Effect of LPS administration on blood pressure
The decrease in gastric emptying in response to LPS administration was unlikely to be a non-specific hemodynamic effect as mean arterial blood pressure remained unchanged relative to controls for 60 minutes after administration of 0.1 mg/kg LPS (Figure 10) yet a significant reduction in gastric emptying was evident within 1 hour after insult (Figure 9A). Administration of 0.4 mg/kg LPS caused a significant decrease in mean arterial blood pressure at several time points as determined by repeated measures ANOVA. This result suggests that at higher LPS doses, changes in hemodynamics or blood flow may explain, at least in part, functional deficiencies in the gastrointestinal tract. We recognize that measurement of systemic blood pressure may not mirror splanchnic blood pressure or perfusion. In the mouse, however, these latter measurements are technically difficult, highly invasive, and subject to their own set of artifacts related to the procedure.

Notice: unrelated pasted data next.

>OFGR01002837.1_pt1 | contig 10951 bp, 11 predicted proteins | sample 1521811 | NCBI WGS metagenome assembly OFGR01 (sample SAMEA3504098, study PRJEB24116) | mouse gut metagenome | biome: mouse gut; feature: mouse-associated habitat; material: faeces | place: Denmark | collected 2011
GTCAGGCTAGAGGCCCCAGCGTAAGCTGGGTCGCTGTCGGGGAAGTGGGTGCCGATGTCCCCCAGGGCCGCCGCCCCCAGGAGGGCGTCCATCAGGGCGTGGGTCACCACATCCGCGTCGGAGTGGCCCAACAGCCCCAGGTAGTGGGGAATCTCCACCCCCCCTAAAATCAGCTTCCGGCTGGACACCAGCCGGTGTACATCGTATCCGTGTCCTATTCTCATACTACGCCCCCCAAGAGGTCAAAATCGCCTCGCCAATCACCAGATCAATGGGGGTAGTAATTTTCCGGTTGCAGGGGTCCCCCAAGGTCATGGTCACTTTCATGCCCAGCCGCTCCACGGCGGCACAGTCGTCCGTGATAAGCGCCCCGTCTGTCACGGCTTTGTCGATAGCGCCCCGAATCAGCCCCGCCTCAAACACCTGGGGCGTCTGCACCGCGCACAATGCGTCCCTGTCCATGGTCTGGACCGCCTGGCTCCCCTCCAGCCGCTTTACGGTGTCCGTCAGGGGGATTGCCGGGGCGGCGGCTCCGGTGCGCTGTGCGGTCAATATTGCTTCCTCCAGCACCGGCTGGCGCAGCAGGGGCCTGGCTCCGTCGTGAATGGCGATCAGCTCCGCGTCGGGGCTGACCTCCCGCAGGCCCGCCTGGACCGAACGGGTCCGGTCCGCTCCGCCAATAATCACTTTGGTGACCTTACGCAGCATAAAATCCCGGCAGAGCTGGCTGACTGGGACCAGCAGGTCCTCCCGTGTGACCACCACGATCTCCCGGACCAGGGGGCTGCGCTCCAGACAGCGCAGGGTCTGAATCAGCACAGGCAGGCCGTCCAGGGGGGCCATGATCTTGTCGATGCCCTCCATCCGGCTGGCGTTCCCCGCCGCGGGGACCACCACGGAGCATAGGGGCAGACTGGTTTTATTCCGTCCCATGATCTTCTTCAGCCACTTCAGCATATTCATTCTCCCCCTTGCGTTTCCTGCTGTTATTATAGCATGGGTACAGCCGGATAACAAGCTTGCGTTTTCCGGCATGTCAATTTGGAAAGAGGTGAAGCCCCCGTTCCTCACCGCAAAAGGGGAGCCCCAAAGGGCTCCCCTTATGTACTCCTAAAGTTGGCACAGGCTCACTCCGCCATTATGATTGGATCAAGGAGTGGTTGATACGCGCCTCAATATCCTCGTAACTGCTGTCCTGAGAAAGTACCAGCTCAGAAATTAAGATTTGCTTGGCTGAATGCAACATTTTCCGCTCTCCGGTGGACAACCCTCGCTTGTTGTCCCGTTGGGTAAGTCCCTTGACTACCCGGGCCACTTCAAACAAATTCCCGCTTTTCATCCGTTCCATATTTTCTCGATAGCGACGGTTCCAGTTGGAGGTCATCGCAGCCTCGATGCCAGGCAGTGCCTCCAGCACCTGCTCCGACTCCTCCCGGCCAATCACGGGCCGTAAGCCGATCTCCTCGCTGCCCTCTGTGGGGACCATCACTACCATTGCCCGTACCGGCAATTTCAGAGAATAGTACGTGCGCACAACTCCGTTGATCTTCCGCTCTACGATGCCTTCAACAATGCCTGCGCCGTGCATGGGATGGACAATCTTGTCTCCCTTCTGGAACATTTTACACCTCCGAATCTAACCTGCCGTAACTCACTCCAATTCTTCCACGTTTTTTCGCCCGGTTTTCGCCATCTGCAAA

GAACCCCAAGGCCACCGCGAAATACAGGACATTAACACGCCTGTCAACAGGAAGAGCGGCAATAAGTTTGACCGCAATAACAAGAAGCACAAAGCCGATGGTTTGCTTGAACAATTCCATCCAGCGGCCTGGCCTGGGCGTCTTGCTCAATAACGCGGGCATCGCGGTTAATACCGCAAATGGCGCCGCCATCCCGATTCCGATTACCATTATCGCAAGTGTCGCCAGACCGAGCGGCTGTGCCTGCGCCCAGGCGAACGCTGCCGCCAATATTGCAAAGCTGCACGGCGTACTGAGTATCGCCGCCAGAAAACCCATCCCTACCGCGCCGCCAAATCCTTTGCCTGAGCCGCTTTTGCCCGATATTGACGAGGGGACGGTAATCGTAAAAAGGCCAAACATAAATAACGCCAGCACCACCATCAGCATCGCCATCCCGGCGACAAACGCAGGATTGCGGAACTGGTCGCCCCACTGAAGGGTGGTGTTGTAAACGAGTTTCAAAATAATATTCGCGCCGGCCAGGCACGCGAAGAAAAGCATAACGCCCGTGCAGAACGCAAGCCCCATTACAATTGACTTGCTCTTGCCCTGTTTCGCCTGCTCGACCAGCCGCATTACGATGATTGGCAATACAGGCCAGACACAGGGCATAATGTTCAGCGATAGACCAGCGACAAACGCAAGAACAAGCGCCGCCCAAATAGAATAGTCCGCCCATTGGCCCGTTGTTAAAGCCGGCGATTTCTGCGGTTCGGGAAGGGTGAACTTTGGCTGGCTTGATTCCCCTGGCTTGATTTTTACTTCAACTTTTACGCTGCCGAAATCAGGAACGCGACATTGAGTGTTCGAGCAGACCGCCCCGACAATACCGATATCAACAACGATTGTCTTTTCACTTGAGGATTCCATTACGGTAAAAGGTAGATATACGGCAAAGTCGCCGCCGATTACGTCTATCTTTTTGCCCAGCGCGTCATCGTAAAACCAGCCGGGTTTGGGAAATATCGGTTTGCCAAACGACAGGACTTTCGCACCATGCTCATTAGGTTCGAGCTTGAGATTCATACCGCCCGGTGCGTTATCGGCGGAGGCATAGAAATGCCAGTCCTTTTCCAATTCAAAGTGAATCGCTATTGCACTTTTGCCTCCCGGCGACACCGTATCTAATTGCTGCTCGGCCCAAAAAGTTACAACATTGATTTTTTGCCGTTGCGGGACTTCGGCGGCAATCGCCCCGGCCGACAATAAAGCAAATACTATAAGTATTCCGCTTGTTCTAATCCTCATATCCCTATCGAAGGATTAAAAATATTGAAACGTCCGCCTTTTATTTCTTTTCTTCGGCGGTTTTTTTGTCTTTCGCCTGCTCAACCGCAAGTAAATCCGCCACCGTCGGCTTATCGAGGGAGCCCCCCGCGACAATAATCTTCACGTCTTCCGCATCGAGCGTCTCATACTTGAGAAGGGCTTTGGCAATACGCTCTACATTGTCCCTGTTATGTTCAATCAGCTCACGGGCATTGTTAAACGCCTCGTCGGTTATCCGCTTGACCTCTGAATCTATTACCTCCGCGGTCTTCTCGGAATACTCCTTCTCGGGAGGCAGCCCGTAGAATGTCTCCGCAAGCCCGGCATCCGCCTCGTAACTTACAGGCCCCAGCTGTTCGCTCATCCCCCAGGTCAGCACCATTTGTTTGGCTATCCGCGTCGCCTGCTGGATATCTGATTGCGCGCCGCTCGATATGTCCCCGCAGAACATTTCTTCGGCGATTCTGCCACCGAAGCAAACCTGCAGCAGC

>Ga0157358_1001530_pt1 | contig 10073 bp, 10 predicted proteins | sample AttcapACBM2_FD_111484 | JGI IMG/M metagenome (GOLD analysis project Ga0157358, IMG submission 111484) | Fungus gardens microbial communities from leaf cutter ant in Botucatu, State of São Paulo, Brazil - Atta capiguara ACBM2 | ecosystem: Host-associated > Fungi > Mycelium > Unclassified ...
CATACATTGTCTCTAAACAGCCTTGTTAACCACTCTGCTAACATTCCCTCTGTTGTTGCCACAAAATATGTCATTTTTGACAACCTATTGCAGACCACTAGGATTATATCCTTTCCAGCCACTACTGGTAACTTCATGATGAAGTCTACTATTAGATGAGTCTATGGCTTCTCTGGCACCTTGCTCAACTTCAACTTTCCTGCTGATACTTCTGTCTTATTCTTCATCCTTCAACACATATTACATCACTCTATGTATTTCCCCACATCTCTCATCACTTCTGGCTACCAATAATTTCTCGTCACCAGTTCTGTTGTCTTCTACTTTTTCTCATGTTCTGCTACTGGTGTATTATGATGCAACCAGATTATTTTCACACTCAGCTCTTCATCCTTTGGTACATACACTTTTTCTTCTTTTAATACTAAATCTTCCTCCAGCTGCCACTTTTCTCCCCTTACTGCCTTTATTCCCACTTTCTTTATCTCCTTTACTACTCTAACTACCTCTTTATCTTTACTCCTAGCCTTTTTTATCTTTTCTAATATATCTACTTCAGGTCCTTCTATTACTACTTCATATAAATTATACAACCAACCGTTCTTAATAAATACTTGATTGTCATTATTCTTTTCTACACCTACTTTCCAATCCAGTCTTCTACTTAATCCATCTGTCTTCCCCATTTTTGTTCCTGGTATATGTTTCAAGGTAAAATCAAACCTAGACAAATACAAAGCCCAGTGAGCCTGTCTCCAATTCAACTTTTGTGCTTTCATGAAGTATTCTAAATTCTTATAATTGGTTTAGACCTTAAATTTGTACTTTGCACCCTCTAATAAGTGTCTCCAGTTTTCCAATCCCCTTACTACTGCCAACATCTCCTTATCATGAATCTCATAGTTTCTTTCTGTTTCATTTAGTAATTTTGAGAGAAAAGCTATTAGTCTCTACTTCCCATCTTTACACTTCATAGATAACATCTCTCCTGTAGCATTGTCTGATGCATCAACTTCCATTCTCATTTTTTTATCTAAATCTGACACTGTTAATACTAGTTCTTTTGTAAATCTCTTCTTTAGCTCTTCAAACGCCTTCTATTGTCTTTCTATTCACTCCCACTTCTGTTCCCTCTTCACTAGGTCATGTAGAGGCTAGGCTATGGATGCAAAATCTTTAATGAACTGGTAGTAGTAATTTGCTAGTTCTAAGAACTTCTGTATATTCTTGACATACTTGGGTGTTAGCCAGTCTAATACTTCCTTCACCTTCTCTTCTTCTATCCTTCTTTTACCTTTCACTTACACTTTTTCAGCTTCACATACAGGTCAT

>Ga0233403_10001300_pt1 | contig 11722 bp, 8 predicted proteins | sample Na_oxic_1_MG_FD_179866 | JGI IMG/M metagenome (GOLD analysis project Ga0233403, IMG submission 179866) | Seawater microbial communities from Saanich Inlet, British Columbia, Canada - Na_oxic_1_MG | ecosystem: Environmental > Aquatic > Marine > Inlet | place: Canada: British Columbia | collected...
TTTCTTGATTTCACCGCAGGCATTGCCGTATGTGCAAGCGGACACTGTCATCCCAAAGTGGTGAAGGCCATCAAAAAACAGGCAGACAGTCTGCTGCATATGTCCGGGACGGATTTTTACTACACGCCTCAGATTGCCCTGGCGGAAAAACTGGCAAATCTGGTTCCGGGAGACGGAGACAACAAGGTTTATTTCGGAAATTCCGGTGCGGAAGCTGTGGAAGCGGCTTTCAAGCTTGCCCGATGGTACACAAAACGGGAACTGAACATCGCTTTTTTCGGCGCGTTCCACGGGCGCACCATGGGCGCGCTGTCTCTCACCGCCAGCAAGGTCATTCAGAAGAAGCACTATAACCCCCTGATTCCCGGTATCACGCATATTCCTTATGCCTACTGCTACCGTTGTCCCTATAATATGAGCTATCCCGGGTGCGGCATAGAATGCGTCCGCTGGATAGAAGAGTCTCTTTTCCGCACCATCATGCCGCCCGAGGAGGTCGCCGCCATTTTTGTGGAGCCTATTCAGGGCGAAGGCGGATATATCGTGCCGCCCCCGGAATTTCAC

Effect of LPS administration on intestinal transit
In contrast to the effect on gastric and colonic function, intestinal transit was not significantly affected by IP injection of 0.1 mg/kg LPS when measured 12, 36 or 60 hours after treatment (Table 3).
Changes in activity were insufficient to explain decreased food intake
Mice administered the low doses of LPS described above had relatively normal appearance and activity whereas mice administered higher doses (1–2 mg/kg) showed classic signs of sickness behavior including cachexia, diarrhea, lethargy and decreased grooming. To assess the possibility that the anorexic effect of LPS could be due to changes in activity, including the inability to reach the food pellets, we measured activity during the first scotophase after LPS treatment. Mice administered 0.1 mg/kg or 2 mg/kg LPS showed approximately a 50% and 85% reduction in both general activity and mouse-induced movement of food pellets respectively (Figure 11). Within each dose, activity scores and food pellet movement scores were not significantly different from each other. These data suggest a relationship between feeding behavior and activity level. However, relative to controls, the actual amount of food taken during the first scotophase was reduced to a greater extent than activity (92% food intake decrement for mice administered 0.1 mg/kg LPS and greater than 97% for mice administered 2 mg/kg LPS) indicating that the quantity of food taken during the nocturnal meal was not due to reduced activity.